• Designated as requiring further research will be attenuated psychosis syndrome, Internet use gaming disorder, nonsuicidal self-injury, and suicidal behavioral disorder. Categorizing these issues as such makes it unlikely that insurers will reimburse for their treatment.
  • Several proposed issues did not make the cut for inclusion in the text, including hypersexual disorder (sex addiction), anxious depression, parental alienation syndrome, and sensory processing disorder.
  • The DSM-5 will be arranged by relevant disorder rather than in a multiaxial format. Chapters will be positioned such that disorders that are related or similar in symptomology will be near each other.

The last version of the DSM to undergo significant revisions was published in 1994. Certain specifics of the DSM-5 will not be made public until its release, APA leaders said.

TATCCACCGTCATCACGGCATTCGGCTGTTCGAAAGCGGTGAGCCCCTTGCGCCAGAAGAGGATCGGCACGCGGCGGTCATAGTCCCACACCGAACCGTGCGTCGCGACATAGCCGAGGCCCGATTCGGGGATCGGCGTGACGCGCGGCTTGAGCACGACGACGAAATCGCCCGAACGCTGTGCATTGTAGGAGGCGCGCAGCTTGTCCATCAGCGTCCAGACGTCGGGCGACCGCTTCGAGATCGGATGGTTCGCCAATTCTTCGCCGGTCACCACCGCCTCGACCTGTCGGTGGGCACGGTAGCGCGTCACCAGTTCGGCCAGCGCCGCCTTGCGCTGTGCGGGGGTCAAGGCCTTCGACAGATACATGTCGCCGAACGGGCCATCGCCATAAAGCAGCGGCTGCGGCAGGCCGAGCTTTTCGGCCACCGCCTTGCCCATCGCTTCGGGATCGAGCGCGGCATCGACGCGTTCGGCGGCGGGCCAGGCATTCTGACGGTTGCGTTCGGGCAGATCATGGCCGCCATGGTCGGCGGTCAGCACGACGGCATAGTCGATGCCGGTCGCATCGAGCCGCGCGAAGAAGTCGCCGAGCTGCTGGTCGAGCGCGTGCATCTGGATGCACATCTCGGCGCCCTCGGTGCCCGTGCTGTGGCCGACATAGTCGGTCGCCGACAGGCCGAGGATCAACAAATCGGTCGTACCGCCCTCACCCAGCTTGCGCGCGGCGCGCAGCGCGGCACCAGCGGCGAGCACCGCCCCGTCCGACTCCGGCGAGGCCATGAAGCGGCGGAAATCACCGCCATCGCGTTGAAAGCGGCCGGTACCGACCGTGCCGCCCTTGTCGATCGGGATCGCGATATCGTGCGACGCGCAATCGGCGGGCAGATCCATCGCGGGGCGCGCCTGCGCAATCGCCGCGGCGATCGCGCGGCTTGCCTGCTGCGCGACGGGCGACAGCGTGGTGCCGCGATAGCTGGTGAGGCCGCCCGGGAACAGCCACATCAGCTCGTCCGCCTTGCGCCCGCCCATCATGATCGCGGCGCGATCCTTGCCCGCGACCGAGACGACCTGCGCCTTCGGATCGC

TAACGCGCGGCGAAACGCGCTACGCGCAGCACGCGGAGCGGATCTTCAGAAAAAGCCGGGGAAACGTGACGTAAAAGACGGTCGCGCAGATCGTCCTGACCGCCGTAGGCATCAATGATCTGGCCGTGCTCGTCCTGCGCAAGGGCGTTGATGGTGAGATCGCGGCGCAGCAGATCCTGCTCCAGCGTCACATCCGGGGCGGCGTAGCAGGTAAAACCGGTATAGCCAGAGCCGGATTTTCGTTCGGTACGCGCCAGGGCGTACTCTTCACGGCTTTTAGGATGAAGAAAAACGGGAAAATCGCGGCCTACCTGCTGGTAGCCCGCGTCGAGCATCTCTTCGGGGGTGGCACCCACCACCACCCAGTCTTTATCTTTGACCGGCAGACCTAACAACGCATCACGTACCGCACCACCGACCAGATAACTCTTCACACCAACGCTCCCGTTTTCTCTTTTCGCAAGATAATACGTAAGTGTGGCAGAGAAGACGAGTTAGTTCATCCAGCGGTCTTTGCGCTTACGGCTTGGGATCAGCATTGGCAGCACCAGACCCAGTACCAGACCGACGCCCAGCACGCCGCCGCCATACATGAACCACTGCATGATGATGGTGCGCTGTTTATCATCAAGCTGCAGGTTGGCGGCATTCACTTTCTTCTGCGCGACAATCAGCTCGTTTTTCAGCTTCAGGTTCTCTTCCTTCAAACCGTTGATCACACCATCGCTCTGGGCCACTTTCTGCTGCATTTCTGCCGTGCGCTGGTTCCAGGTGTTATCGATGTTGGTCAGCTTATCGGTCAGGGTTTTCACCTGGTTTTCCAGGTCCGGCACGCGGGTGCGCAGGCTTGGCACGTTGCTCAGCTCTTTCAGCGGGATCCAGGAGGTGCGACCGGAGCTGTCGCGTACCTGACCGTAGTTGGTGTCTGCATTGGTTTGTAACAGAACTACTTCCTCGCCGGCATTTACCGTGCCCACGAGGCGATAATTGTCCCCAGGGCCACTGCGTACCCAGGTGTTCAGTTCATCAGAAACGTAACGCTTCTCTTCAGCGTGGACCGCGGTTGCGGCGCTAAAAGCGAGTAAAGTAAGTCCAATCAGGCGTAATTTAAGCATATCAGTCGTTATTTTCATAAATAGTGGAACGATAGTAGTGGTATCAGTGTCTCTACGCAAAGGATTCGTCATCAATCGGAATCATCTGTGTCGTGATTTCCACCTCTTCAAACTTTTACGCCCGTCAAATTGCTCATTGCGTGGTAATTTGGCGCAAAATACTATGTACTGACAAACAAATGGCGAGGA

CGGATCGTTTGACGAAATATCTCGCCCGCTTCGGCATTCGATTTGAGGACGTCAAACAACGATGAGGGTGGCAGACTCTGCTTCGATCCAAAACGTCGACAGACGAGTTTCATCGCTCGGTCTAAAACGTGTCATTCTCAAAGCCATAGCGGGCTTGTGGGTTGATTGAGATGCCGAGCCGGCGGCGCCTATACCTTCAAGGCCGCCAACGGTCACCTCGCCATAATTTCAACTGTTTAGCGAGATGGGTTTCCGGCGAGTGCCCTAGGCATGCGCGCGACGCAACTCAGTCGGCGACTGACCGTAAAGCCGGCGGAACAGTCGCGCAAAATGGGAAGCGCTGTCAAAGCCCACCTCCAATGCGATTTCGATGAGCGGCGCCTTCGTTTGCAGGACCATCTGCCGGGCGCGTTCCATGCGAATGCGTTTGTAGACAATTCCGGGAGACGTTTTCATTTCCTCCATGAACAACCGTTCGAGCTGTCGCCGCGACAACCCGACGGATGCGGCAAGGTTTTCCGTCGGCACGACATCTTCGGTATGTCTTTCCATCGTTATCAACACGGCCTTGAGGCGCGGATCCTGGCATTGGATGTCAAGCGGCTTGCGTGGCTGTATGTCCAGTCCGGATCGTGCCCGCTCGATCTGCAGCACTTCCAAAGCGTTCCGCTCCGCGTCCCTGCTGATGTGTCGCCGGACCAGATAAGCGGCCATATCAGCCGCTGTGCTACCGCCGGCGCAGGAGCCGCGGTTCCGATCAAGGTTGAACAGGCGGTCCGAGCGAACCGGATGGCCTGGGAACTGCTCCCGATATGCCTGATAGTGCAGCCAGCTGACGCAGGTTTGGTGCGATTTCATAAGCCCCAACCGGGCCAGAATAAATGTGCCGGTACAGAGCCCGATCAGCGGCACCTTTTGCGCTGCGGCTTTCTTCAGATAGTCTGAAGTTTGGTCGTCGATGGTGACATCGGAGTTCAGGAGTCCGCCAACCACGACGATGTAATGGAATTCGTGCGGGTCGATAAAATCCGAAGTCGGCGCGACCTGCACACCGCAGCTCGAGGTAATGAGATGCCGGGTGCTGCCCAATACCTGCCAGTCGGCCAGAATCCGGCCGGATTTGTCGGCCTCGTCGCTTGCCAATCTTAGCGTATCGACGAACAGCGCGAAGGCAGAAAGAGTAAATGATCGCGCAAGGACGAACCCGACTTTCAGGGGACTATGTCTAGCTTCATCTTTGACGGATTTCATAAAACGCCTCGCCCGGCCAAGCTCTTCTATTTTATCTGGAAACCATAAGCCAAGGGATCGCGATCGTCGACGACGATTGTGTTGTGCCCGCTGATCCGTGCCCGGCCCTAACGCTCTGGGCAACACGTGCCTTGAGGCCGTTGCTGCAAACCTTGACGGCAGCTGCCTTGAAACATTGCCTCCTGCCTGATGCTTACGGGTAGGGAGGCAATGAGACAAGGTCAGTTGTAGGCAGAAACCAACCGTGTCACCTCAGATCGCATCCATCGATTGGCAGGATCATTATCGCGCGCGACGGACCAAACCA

© Copyright 2012 GoodTherapy.org. All rights reserved.

The preceding article was solely written by the author named above. Any views and opinions expressed are not necessarily shared by GoodTherapy.org. Questions or concerns about the preceding article can be directed to the author or posted as a comment below.

  • Leave a Comment
  • Kevin

    December 3rd, 2012 at 11:29 PM

    When I first read the title of this article, my heart stopped! I thought the DSM-V was throwing out the diagnosis of Asperger’s all together. Glad to see it was doing just what it was supposed to do-get me to read the article! ;0)

  • Valerie

    December 3rd, 2012 at 11:32 PM

    Including Asperger’s in the autism spectrum disorder makes a lot of sense. Getting help in school for kids with Asperger’s is critical. If we can include wonderful, concerned teachers in the many hours a child attends school, he or she will be all the better for it. I am excited for our future!

  • Eric

    December 4th, 2012 at 4:01 AM